Because of the likelihood of multi-systemic injury associated with head trauma, initial diagnostics and patient monitoring should focus upon a global assessment of patient stability. An initial emergency database should consist of a packed cell volume and total solids to assess for hemorrhage, blood glucose to assess severity of injury, and a blood gas (venous or arterial) to assess perfusion, ventilation, oxygenation, and acid-base status. If possible, samples for a complete blood count and blood chemistry should be obtained prior to therapy to assess renal and hepatic function, as well as to screen for other systemic disease. In general, occlusion of the jugular vein is contraindicated in patients with TBI, as this can lead to increased ICP due to decreased venous outflow from the brain; therefore, samples should be obtained peripherally, or via peripherally inserted central catheters.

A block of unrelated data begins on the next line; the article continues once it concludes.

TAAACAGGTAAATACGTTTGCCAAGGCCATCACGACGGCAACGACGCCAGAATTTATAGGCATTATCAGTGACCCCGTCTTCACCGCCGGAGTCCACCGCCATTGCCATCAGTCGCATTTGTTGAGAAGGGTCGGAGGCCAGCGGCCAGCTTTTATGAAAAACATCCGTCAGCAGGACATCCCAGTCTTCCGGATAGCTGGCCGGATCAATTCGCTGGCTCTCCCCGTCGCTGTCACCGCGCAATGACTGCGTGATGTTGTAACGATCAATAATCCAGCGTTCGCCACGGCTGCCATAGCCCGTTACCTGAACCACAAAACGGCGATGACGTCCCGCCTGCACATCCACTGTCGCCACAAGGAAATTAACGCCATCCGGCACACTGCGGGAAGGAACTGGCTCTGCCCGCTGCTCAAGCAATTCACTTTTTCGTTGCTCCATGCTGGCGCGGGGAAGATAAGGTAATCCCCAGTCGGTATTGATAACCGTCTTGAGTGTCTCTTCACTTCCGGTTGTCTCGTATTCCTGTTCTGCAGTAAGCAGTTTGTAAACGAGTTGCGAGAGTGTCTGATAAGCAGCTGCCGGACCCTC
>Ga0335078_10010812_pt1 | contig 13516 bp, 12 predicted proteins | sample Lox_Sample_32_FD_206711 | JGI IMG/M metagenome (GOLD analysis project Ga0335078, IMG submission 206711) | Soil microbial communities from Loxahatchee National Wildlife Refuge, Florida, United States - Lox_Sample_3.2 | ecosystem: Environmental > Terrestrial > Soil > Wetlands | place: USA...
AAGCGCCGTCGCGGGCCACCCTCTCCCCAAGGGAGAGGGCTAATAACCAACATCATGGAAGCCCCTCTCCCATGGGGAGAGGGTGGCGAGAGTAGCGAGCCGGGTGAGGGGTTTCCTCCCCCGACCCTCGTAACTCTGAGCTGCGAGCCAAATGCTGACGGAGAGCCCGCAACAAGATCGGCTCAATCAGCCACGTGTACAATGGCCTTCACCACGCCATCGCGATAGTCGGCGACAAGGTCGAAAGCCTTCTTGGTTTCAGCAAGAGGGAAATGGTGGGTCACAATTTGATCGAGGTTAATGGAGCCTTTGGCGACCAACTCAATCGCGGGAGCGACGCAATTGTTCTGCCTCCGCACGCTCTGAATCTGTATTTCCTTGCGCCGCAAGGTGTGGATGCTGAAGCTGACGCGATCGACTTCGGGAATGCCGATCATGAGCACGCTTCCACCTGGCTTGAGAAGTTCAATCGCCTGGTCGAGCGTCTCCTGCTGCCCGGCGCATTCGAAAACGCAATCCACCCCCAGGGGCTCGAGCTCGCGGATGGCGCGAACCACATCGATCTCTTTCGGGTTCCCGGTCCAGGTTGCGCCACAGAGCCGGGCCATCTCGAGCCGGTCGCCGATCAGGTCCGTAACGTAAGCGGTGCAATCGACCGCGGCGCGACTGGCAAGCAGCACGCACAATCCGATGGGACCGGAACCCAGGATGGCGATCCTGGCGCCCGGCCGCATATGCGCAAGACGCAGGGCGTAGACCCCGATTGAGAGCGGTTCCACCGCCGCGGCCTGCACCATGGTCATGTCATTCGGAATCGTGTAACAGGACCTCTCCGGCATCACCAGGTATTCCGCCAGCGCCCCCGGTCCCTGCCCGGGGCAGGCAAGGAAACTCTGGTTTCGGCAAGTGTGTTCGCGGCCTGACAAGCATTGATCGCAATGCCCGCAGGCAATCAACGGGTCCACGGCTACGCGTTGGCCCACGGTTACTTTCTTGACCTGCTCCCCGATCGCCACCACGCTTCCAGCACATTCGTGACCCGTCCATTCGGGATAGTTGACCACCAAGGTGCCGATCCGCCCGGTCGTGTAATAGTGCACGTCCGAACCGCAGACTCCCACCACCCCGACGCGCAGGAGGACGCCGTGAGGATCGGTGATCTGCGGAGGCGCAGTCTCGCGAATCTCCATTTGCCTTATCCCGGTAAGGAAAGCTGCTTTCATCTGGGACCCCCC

Imaging of the head is indicated in patients with localizing signs of brain dysfunction, moderate to severe neurologic deficits that do not respond to aggressive extracranial and intracranial stabilization, and patients with deteriorating neurologic status. These studies can yield information about targets of potential surgical intervention, such as intracranial hemorrhage, skull fractures, or cerebrospinal fluid leaks. Skull radiographs have low sensitivity in the assessment of patients with TBI and rarely yield useful diagnostic information. Computed tomography (CT) is a sensitive imaging modality that yields excellent detail for assessment of skull fracture, acute hemorrhage, and brain edema.